You do not “lose” your stock shares, as you put it. The stock shares are always yours until you sell. What you lose—at least on paper—is the difference between the current share value and what you paid for the shares. You only lock in your losses when you sell. So for example, if you sold your stock shares for $2.50 after paying $4, your loss is $1.50.

However, if you hold on to the shares, they could go down further or go up, in which case you can realize the upside gain if you sell at that point.

I like that you are interested in investing, even considering the crazy gyrations of the stock market. But, for the average investor, many experts recommend you invest by buying shares in a mutual fund. Mutual funds have allowed millions of people to invest and enjoy the stock market without having to spend time picking stocks and without having to worry themselves gray tracking the daily ups and downs of their stock shares.

During normal market conditions (when we aren’t seeing heartbreaking drops every day), investment advisers generally recommend investing no more than 10% to 20% of an investment portfolio in any single stock. And, given the current state of the stock market, I would err on the lower side of that percentage rule.

When investing, it’s important to remember this one word: Diversification. What you don’t want to do is put all your money in one particular investment.

Diversification is an investment strategy for spreading your principal among different markets, sectors, industries and securities, explains the Financial Industry Regulatory Authority (FINRA), the largest non-governmental regulator for all securities firms doing business in the United States.

As FINRA points out, the goal is to protect the value of your overall portfolio, in case a single security or market sector takes a serious downturn and drops in price. In short, diversification means not putting all your eggs in one basket or one stock.

So, before you invest, I want you to go to FINRA’s Web site and do some research. Pay particular attention to the “Choosing Investments” section.

February 12th, 2009, by

Q: Thank you for providing the great resources, especially the budget planning and expense tracking information. Reading your column has helped me plan better for my future. I am saving and can see a brighter future, including being debt free. Keep up the great work.

–Michele Earney, Minnesota, mother of 4

A: I didn’t post this note because it was a pat on my back (even though it’s nice to know my advice is helping). I wanted to share this message because, in this recession and global economic crisis, it helps to see that some people are doing well. Not perfect, but well.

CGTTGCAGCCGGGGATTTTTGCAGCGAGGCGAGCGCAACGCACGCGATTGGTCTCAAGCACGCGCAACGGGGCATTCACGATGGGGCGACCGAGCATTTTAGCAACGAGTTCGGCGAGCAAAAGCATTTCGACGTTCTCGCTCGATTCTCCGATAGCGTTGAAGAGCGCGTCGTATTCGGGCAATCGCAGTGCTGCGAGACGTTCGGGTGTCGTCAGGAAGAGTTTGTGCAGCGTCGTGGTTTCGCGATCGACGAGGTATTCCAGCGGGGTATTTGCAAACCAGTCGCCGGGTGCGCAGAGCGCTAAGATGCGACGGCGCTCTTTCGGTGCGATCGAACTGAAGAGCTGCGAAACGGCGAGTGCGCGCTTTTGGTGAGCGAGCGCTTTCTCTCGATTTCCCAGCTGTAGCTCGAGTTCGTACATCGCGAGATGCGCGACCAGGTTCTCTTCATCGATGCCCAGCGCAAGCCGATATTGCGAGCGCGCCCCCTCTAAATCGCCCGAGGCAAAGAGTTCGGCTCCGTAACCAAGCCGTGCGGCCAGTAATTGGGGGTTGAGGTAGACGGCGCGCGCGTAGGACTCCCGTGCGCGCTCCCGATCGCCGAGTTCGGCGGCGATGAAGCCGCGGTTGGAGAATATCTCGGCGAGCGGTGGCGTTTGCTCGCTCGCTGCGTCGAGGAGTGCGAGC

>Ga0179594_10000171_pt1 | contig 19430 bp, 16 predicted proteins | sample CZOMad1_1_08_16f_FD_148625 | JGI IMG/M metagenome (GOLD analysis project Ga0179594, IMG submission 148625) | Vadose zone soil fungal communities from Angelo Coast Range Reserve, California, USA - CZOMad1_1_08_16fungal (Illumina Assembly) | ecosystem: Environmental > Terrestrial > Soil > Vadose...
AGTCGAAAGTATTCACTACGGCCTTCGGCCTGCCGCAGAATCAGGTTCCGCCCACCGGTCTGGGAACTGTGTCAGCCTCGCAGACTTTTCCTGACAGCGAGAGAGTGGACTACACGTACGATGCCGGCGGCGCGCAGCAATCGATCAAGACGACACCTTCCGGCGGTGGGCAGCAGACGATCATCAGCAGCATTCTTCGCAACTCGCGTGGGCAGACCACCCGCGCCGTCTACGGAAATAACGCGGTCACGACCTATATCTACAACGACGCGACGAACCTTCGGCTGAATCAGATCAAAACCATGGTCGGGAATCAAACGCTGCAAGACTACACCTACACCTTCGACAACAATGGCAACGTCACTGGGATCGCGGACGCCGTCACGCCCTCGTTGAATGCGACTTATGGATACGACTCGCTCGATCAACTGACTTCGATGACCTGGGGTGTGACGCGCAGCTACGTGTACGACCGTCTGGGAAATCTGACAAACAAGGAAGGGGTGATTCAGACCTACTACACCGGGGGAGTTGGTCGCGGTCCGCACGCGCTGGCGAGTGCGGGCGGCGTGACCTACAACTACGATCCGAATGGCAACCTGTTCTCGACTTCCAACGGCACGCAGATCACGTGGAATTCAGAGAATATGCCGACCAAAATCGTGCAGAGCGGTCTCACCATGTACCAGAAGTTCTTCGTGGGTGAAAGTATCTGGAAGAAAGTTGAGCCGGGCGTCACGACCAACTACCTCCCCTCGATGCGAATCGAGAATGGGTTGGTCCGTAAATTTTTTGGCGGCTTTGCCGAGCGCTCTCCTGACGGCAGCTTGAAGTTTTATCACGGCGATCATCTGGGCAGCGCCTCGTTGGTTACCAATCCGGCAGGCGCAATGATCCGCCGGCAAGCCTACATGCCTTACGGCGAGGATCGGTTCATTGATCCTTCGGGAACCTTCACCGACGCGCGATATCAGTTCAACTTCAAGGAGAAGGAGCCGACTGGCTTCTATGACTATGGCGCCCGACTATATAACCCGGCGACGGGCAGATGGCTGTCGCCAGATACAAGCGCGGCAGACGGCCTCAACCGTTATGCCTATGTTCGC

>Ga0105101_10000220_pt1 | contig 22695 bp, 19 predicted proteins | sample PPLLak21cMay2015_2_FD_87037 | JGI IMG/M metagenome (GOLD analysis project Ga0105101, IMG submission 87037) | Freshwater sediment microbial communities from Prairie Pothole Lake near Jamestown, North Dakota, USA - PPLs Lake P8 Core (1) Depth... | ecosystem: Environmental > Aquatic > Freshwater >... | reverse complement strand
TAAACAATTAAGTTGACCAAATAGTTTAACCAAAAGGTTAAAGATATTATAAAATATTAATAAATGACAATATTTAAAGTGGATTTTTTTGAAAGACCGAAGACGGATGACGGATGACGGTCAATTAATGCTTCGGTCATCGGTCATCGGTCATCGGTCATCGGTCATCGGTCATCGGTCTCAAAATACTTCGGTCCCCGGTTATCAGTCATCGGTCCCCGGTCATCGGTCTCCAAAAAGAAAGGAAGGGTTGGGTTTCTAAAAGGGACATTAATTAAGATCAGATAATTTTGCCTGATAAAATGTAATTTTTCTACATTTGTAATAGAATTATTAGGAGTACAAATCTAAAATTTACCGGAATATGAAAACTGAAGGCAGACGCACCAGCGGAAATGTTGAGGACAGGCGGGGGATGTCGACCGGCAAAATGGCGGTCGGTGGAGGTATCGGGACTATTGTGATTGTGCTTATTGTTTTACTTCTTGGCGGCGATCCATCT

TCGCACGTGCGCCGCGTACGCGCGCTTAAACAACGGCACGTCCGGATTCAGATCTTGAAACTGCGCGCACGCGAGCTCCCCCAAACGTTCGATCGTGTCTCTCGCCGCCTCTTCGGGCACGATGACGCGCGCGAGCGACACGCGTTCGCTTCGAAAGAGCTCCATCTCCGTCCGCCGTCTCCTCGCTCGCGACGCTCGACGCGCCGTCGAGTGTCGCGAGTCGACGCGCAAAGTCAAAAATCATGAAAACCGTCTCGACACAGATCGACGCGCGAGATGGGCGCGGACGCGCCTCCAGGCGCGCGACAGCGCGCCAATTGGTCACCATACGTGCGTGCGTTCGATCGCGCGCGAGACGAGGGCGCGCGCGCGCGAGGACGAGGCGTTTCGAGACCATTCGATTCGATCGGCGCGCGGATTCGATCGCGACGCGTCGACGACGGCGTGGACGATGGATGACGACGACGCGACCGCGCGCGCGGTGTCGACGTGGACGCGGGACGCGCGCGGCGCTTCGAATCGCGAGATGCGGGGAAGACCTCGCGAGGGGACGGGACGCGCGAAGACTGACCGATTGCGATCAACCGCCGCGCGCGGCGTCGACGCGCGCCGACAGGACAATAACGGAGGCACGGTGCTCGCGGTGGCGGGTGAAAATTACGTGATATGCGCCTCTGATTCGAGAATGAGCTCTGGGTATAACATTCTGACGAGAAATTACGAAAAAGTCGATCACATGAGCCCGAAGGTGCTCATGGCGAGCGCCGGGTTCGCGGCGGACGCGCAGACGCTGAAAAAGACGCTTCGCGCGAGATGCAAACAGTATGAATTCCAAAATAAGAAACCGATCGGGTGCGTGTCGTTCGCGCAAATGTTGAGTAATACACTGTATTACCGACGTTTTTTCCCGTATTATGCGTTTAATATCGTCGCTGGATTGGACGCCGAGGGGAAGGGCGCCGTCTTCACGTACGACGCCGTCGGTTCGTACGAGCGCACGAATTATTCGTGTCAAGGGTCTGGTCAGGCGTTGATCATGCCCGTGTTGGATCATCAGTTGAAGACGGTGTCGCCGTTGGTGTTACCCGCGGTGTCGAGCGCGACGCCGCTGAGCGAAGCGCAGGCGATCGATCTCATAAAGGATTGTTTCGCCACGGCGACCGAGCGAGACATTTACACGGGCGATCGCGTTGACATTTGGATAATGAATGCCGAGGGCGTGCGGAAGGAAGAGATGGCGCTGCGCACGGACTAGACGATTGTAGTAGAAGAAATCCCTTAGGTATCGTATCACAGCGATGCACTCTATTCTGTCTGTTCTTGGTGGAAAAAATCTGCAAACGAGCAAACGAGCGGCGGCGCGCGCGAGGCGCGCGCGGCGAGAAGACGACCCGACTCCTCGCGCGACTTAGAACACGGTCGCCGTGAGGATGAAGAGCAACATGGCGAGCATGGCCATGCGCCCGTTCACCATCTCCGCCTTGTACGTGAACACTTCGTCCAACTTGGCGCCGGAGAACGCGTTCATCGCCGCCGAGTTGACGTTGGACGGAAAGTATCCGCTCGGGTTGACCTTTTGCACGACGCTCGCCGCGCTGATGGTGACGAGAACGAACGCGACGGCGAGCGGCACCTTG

This mother of four mentioned two little words that always warm my heart, “debt free.”

Becoming debt free is a goal that you too can go for.

I know we are a debtor’s nation. Our government is in debt. Corporate America is limping along in debt. And far too many individuals are mired in debt. It becomes easy to think debt is, and always has to be, part of your past and future.

But it doesn’t have to be.

You can buy a car for cash and not get into auto debt.

You can use a credit card and pay it off the next month without rolling over debt for things you probably can’t even recall you purchased a month later.

You can go to college without student loans. It will be tough. You may have to live at home and stay in state, but it can be done.

And you can pay off your home before they bury you six feet under.

The good news from this current recession is Americans are saving again. The U.S. personal savings rate trended upwards in the last few months in 2008. The savings rate rose to 3.6% in December, according to the Commerce Department.

Americans’ personal savings rate fell into negative territory in 2005, something that hadn’t happened since the Great Depression.

So, as hard as financial times are right now, don’t give up hope. Keep that goal of getting out of debt front and center.

February 5th, 2009, by

Q: HELP! I have one credit card, and they have raised the interest rate. It went from 12.9% to 30%, and now they are turning it over to a collection department. I am living paycheck to paycheck and sometimes not making it then. What can I do? I am married and my husband is only working one job. When I try to suggest something, I get no response. I am trying to find something, but no success so far. I also have an 8-month-old to think about. Can you help me?